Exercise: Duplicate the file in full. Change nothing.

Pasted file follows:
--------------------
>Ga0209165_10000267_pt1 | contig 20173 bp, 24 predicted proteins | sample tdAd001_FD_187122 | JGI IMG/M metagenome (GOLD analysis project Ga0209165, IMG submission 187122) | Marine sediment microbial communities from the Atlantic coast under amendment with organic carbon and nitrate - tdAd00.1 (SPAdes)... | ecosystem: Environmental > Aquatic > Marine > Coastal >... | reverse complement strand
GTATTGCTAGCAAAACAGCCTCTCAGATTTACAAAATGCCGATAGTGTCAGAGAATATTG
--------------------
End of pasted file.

>Ga0209165_10000267_pt1 | contig 20173 bp, 24 predicted proteins | sample tdAd001_FD_187122 | JGI IMG/M metagenome (GOLD analysis project Ga0209165, IMG submission 187122) | Marine sediment microbial communities from the Atlantic coast under amendment with organic carbon and nitrate - tdAd00.1 (SPAdes)... | ecosystem: Environmental > Aquatic > Marine > Coastal >... | reverse complement strand
GTATTGCTAGCAAAACAGCCTCTCAGATTTACAAAATGCCGATAGTGTCAGAGAATATTG